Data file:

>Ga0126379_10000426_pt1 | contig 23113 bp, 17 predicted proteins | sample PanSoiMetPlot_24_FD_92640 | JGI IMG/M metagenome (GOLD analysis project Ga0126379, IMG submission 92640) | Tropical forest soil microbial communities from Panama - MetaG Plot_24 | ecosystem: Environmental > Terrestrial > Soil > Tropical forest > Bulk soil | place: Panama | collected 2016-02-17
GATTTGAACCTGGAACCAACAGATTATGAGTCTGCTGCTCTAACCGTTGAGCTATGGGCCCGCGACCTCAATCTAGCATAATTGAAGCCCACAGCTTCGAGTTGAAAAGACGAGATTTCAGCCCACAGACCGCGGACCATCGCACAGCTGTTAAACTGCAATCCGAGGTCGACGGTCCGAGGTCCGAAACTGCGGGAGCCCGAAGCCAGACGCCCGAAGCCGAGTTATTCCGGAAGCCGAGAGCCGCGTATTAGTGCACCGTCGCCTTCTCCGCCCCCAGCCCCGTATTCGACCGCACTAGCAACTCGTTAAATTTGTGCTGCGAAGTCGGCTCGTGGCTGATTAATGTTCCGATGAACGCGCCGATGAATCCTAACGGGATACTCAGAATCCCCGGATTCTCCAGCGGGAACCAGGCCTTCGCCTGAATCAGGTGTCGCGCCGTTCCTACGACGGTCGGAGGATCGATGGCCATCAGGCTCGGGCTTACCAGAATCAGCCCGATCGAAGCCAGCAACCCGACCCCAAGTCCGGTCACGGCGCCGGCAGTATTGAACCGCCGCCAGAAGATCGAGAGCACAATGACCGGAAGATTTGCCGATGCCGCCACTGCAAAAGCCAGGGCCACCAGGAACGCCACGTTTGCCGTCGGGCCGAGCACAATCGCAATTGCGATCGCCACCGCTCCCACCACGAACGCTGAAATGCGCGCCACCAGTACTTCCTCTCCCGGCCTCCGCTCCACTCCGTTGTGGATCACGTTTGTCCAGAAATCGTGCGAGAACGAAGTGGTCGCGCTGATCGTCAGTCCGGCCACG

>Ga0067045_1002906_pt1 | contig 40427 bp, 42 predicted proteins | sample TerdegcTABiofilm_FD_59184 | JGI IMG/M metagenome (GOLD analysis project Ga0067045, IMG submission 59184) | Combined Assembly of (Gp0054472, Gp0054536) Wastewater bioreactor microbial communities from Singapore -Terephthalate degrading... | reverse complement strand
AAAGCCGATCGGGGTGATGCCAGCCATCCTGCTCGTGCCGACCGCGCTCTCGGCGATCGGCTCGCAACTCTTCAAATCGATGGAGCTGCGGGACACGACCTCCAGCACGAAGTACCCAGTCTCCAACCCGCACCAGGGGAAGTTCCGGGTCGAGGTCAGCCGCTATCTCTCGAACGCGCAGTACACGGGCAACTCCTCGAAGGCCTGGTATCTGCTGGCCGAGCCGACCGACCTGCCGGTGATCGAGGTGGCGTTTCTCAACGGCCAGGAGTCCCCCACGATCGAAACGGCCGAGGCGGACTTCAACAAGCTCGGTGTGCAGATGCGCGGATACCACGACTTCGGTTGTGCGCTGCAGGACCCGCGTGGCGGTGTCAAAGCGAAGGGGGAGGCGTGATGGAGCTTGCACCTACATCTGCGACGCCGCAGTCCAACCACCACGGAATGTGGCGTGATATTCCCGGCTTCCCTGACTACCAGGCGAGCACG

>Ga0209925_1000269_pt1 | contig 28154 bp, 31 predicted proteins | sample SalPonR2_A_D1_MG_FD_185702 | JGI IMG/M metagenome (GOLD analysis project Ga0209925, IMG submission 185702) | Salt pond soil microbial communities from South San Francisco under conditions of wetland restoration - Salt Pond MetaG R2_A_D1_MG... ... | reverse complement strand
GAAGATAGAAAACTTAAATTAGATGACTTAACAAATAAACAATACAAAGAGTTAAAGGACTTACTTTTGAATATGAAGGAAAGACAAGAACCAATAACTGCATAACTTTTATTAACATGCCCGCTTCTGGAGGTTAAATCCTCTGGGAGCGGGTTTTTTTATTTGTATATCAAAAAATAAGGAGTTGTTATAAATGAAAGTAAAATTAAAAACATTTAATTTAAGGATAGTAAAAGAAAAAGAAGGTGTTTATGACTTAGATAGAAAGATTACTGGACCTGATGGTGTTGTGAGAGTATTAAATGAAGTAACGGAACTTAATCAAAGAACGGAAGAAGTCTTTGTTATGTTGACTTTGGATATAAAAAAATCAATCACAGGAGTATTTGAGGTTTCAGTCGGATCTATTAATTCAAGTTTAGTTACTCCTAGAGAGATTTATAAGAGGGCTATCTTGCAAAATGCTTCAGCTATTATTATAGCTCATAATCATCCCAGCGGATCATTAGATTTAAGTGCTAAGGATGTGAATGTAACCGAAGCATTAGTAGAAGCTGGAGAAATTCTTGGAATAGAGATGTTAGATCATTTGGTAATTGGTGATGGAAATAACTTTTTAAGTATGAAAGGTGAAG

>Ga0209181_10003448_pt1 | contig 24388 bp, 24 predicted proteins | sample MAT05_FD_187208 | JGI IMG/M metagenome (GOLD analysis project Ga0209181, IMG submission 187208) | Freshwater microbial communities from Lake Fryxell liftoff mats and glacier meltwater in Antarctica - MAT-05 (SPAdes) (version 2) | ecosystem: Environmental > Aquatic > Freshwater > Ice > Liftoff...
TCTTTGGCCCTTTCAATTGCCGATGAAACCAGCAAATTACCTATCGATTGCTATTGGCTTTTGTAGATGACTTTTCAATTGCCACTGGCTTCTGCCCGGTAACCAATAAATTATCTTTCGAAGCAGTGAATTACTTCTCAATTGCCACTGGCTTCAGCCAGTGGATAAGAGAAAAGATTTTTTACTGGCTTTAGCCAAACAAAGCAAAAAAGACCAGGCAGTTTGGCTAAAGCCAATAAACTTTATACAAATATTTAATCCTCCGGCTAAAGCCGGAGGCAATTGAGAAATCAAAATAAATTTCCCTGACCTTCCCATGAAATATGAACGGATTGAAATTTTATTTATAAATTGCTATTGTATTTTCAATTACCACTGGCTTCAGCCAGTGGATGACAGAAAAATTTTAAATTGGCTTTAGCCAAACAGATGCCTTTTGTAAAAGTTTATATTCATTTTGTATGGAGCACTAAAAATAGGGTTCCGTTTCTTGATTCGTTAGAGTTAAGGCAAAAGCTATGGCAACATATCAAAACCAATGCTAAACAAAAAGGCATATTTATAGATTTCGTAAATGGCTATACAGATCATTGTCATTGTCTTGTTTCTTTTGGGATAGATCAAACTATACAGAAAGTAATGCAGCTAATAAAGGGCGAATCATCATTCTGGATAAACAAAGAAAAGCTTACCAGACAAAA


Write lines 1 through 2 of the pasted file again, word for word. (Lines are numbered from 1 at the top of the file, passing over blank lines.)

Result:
>Ga0126379_10000426_pt1 | contig 23113 bp, 17 predicted proteins | sample PanSoiMetPlot_24_FD_92640 | JGI IMG/M metagenome (GOLD analysis project Ga0126379, IMG submission 92640) | Tropical forest soil microbial communities from Panama - MetaG Plot_24 | ecosystem: Environmental > Terrestrial > Soil > Tropical forest > Bulk soil | place: Panama | collected 2016-02-17
GATTTGAACCTGGAACCAACAGATTATGAGTCTGCTGCTCTAACCGTTGAGCTATGGGCCCGCGACCTCAATCTAGCATAATTGAAGCCCACAGCTTCGAGTTGAAAAGACGAGATTTCAGCCCACAGACCGCGGACCATCGCACAGCTGTTAAACTGCAATCCGAGGTCGACGGTCCGAGGTCCGAAACTGCGGGAGCCCGAAGCCAGACGCCCGAAGCCGAGTTATTCCGGAAGCCGAGAGCCGCGTATTAGTGCACCGTCGCCTTCTCCGCCCCCAGCCCCGTATTCGACCGCACTAGCAACTCGTTAAATTTGTGCTGCGAAGTCGGCTCGTGGCTGATTAATGTTCCGATGAACGCGCCGATGAATCCTAACGGGATACTCAGAATCCCCGGATTCTCCAGCGGGAACCAGGCCTTCGCCTGAATCAGGTGTCGCGCCGTTCCTACGACGGTCGGAGGATCGATGGCCATCAGGCTCGGGCTTACCAGAATCAGCCCGATCGAAGCCAGCAACCCGACCCCAAGTCCGGTCACGGCGCCGGCAGTATTGAACCGCCGCCAGAAGATCGAGAGCACAATGACCGGAAGATTTGCCGATGCCGCCACTGCAAAAGCCAGGGCCACCAGGAACGCCACGTTTGCCGTCGGGCCGAGCACAATCGCAATTGCGATCGCCACCGCTCCCACCACGAACGCTGAAATGCGCGCCACCAGTACTTCCTCTCCCGGCCTCCGCTCCACTCCGTTGTGGATCACGTTTGTCCAGAAATCGTGCGAGAACGAAGTGGTCGCGCTGATCGTCAGTCCGGCCACG